New, flexible options for seasoned devs + fun, entry-level tools for enthusiasts
Back in September, I was at Oculus Connect 6 with Mike Harris, Sr. Immersive Tech Developer at CrossComm. Mike wrote an article about some of the biggest announcements from Oculus Connect. I wanted to follow his article up with some of my own takeaways.
As Mike mentioned in his article, it is clear that Facebook is looking to expand the audience of virtual reality as evidenced by their announcements around social and business uses of the technology. But XR (a description that encompasses both AR and VR) is also starting to become easier to create, and more accessible to those who want to build their own experiences.
In one of the sessions we attended at OC6, J.J. Hoesing (a Senior XR engineer at Unity) discussed how Unity has changed its platform to be more flexible for developers. Here are some of the changes.
Previously, all of Unity’s XR platform integration was compiled into the engine. This was convenient, at the time, because everything was available in one place for the user as soon as the engine was downloaded. The problem with this approach, however, was that it wasn’t very flexible—it was difficult for developers to update their code and they had to wait for a Unity version update to release the latest versions of their software development kit (SDK). Now, Unity has introduced a subsystem-based plugin approach that keeps platform-specific XR code outside of the engine in packages, allowing developers to freely make updates.
The Unity XR Interaction framework is another package that is added to the package manager. The framework handles cross-platform input, object interaction (distance grab, throw), haptic feedback, canvas UI interactions, teleportation and a couple of VR camera rigs. Users can easily add interaction components to their game objects using the XR Helpers menu. This allows them to easily add interactions to a scene, without having to write any code. The package also comes with a handy interactions debugger that can be used to see the game objects that are interactable and view their state.
Spark AR has various features (like face tracking, plane detection, and background segmentation) that can be activated through a simple drag and drop mechanic. The only limitation is that the app needs to be pretty lightweight (i.e. 20mb) and a maximum of 50 in-scene objects is recommended for the best performance. So the assets that are used need to be optimized.
Spark AR also has a built-in material editor to get the desired effects you need. Once the app is complete, you can test it directly on your phone by using the camera inside of Facebook or Instagram. No additional steps are needed. Once ready, it can be published as a camera filter for either of those apps.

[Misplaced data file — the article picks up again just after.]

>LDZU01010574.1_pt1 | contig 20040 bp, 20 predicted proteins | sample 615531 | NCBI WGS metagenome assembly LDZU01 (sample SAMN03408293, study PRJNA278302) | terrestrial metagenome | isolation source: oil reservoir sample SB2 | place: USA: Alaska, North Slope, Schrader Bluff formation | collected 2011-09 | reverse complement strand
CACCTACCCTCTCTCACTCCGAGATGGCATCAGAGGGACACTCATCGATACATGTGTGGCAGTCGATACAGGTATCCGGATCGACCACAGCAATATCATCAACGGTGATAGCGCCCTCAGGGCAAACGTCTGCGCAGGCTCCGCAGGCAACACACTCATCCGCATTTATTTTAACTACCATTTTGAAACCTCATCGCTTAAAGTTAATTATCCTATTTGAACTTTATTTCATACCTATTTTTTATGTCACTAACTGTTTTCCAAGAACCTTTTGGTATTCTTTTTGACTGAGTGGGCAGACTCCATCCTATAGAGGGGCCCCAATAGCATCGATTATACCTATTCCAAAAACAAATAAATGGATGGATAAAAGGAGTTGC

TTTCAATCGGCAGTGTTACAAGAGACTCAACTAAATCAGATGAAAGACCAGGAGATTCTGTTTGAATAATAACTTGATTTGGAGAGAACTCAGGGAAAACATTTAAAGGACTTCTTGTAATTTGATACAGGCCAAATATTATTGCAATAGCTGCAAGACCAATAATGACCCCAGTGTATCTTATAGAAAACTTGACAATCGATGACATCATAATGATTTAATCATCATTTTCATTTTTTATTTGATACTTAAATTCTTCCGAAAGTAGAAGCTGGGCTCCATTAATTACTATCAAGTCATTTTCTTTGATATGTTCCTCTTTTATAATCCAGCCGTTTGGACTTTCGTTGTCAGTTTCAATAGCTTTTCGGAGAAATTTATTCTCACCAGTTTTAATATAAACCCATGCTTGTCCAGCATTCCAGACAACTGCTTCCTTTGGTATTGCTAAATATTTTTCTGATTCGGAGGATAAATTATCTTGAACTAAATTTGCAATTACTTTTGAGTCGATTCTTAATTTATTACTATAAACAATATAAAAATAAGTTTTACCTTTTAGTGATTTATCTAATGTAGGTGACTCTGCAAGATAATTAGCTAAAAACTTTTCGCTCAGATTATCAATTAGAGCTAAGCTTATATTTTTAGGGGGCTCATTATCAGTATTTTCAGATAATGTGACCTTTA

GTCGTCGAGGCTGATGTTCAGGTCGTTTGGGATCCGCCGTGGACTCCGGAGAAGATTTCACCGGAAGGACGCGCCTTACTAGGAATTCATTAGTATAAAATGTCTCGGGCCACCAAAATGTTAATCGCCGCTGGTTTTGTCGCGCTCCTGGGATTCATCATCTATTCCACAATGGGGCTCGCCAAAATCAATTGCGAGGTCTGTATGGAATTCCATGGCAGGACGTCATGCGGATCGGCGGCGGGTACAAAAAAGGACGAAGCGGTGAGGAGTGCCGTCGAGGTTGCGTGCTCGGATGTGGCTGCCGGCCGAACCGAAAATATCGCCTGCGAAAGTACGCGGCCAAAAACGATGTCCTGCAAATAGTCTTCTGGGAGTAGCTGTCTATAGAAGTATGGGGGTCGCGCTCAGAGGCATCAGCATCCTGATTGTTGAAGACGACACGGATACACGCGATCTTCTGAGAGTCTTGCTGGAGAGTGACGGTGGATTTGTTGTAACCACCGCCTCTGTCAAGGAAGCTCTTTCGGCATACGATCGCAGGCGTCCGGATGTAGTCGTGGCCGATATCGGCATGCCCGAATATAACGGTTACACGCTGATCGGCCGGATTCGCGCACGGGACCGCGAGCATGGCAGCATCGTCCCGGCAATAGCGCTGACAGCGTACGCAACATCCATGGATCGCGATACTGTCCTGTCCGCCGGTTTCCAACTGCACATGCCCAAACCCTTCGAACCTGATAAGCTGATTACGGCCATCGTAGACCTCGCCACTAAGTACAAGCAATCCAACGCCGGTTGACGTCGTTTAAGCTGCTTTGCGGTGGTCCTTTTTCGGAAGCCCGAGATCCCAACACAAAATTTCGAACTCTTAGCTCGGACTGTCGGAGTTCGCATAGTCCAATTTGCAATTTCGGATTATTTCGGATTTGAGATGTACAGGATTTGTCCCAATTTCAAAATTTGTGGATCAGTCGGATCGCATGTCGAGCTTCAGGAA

Creating mixed reality videos for the Quest has also become pretty straightforward. Oculus has created plugins for OBS(Open Broadcaster Software) and game engines to easily capture mixed reality videos. Connecting OBS to the Quest requires a Mixed Reality Capture (MRC) plugin that helps OBS receive audio and video from the Quest. After setting up both the physical camera that records the video in OBS and the MRC plugin, the game or app content in the Quest will show as a mixed reality video feed in OBS. For capturing content within an engine like Unity and Unreal, the MRC plugin is already present in the latest Oculus Package.
A persistent challenge for MRC is that it still requires a green screen to properly overlay the player onto the virtual world—though we believe it is only a matter of time before the use of Machine Learning to segment a person out of a scene (like ARKit’s people occlusion capability) becomes more widespread.
Creating XR content is becoming easier everyday, with new engines and drag-n-drop packages being introduced. Even users with little to no programming background can now create simple experiences using engines like Spark and Unity. XR is now being used in every field from construction to medicine, and we can expect a future where the lines between physical and digital continue to blur. Granted, these entry-level tools and drag-n-drop interfaces are no match for the tool sophistication and developer know-how necessary to serve these industries well. But, with less barriers to entry, more innovative minds can begin shaping what the exciting future of XR looks like.